A good life Bob Mabry laid to rest on Thursday
By Lynn A. Wade
Nevada Daily Mail
Robert "Bob" Mabry was laid to rest Thursday, following a funeral attended by a few dozen area residents. The crowd was filled with mourners from all walks of life, who came to share in their sadness that he's gone, and their joy that he had lived.
Some of the mourners knew Mabry quite well; others simply knew him as the man on the bicycle, or the daffodill man.
Mabry died last Friday, his body found by a motorist at the bottom of an embankment. He'd been riding his bicycle and apparently lost control for some reason. An autopsy later revealed he'd apparently struck his head on a rock when he fell. But it wasn't his death that mattered to the mourners at Ferry Funeral Home on Thursday. It was his life.
Gary Jennings, who officiated at the service, said, "He lived his life the way he wanted to; not the way other people thought he should," adding later that if more people followed that philosophy, the world would likely be a better place to live in.
Since Friday, many people have contacted the Daily Mail about Mabry; stopping by to see when the funeral will be; sharing a few words about how he'd touched their lives. One gentleman didn't identify himself, but said he'd just recently come to know Mabry; describing him as a "really good person; a good friend."
Mabry lived on a farm along BB Highway, in a home that fell into disrepair over the years, and with a car few recall ever having seen him drive. Mabry's favored mode of transportation was his bicycle. On that bicycle, he picked up trash along BB Highway, traveled to town, brought daffodills and coupons to local folks and went to lots of community events.
Family and friends remember much more about Mabry.
Mabry's niece, Carolyn Lovelace, remembers her Great Uncle Bob who would sneak her a piece of hard candy from a kitchen drawer, then head off on a hike.
"We have always enjoyed our time together, and my kids have learned more from him, on appreciation, survival, and the difference between wanting and needing than they could have ever gotten in a classroom. He makes you humble, appreciative, and makes you realize we can survive without all of today's technologies. He was one of a kind, more than family to me, He was one of my dearest friends. My heart hurts for the suffering he went through, but I know he is in a very special place, taking a walk."
Her son once asked about an old car on the property, that had been there for many years.
"Uncle Bob proceeded to tell the story of how that was his car he took to college, not leaving out any details, and when he returned it pretty much just sat. Louie was amazed because he graduated college in 1960 and that was almost 50 years ago (at the time.) Uncle Bob proceeded to tell Louie that he could have the car to take to college, but there was a catch! Louie and Kara would have to wait for the raccoon and the babies that took up residency in it to become of age and vacate the premises. This was the same raccoon that stole two of the cell phones he had," she wrote in an e-mail.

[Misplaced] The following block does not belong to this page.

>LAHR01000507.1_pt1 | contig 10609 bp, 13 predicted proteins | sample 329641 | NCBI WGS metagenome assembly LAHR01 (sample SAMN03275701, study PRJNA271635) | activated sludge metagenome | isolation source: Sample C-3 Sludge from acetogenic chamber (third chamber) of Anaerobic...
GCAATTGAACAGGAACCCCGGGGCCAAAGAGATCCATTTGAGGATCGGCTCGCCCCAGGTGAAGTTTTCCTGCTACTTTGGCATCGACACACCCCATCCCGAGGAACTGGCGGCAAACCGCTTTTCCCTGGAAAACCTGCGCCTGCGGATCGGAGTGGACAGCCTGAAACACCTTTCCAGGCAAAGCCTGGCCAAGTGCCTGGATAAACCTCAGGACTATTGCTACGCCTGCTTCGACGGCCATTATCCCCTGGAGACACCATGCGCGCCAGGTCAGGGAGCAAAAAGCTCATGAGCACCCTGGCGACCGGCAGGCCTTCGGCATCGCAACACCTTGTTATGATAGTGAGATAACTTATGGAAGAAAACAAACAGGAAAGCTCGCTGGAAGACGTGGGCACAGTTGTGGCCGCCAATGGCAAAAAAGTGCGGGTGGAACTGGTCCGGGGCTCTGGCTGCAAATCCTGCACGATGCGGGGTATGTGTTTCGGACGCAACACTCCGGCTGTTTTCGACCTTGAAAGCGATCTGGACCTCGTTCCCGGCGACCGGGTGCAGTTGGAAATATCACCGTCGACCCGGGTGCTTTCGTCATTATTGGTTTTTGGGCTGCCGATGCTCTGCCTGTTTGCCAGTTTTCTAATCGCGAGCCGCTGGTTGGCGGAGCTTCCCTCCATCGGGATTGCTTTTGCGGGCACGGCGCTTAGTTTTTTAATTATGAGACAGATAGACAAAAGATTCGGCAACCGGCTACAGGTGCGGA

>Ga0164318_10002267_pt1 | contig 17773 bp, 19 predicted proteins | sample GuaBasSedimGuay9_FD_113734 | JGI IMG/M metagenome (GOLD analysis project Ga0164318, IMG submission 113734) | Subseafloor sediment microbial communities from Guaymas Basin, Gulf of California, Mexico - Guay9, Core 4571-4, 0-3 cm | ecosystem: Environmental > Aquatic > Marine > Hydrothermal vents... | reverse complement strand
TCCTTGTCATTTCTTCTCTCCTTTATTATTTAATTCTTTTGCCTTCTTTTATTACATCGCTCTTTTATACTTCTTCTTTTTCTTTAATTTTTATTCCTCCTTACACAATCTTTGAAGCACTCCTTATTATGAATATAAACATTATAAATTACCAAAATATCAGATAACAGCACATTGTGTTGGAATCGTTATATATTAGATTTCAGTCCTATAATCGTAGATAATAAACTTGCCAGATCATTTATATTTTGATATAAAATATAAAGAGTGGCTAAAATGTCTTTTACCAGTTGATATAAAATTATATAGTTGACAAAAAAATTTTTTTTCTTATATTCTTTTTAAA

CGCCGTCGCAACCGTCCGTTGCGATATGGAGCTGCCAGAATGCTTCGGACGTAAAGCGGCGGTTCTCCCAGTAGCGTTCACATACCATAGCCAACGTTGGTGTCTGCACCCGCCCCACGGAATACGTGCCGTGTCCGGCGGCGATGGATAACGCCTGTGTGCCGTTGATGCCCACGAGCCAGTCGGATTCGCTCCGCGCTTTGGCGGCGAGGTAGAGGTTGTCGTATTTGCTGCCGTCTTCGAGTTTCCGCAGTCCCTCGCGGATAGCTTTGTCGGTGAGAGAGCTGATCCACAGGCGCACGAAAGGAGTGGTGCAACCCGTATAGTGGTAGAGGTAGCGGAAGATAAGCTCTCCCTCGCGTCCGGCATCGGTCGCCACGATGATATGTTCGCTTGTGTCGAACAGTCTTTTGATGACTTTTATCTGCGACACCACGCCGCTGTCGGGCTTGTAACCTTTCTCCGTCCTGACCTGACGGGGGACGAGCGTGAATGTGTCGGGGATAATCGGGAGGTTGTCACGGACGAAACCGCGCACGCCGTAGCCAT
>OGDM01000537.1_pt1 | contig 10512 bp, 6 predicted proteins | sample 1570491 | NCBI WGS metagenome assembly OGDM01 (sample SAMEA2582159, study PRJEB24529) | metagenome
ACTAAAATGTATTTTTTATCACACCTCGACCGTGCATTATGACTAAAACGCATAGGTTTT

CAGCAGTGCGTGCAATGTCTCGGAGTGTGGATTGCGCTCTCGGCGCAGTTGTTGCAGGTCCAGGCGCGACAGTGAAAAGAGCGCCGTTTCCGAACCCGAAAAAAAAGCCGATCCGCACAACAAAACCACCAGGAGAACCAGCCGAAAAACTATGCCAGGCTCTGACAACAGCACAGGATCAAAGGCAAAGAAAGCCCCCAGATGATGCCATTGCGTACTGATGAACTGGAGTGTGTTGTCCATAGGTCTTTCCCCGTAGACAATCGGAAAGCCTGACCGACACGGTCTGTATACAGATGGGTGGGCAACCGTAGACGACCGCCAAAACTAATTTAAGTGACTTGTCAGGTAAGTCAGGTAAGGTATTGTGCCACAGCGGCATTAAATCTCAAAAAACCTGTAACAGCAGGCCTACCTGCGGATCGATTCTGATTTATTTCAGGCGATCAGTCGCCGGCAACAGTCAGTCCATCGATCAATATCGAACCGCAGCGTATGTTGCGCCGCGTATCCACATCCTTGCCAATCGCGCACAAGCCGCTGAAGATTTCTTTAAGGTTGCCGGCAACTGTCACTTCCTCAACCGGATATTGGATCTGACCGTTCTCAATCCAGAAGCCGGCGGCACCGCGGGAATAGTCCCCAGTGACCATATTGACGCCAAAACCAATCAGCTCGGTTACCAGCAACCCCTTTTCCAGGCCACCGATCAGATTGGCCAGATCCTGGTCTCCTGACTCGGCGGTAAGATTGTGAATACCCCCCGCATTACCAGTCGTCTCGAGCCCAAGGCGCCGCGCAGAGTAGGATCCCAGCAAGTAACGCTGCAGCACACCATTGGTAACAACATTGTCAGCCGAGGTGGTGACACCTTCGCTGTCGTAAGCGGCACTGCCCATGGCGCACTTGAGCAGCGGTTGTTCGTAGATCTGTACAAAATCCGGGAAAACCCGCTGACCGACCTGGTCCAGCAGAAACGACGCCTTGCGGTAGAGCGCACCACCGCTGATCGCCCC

She had many fond memories. One was "walking around the farm in amazement of the rock walls he built with his own hands to filter the water to the lake. Over the years the bottom rocks were massive compared to the ones on top; still a good size, but notably smaller."
Another was "looking up at the selections of hickories, pecans, and oaks that were throughout his farm. He would always have a bag of pecans ready for us in December and another round in February."
A memorial message on photos displayed at the funeral said he was a man who asked for nothing, but would give you everything, a sentiment about which many viewers nodded in apparent agreement.
Connie Oyer said Mabry visted many businesses, bringing those flowers folks often talked about and sharing coupons he'd clipped; but it was the memories and stories he shared that meant the most to her.
"When I was Center Township Collector and had my office in Bank of America, Bob came in one day to tell me he had stories to share with me about my dad, aunts, and uncles. He had gone to school with them beginning in grade school. I was so surprised that he knew my maiden name. I was really glad that he took the time to come and share his memories with me," Oyer said in an e-mail.
Kristin Shurley wrote:
"Bob was my father's best friend, he knew him from the age of 9 ... I remember fondly a man, really a family member, who always put others first, seeking no attention or thanks, but always willing to give a helping hand or kind word."
When she was a child, "Bob joined our family in Alaska, and I will never forget two very special moments: Bob cooking wheaty pancakes and Bob scaling the steep mountains with the agility and grace of a mountain goat. I was in awe of this man. As the years passed, I was able to visit Bob in Nevada on many of my trips back home; and we stayed in touch by mail at Christmas. I never lost my childlike admiration and always enjoyed his love of life, the many stories, and his sincerity in how he treated and respected his friends, family -- and yes, even strangers.
"His heart radiated love, his actions reflected his inner beauty ... I'll always treasure the memories and the thoughtfulness behind the many coupons, and used lottery tickets he would send me in the mail, for I always knew that this simple gesture, was one of pure selflessness, always wanting the best for me ... I will miss him, but his spirit will live on, and I hope that through his example all of us can bring a smile and a kind word to others."
Mabry, a U.S. Army veteran, was laid to rest in Moore Cemetery, with full military honors.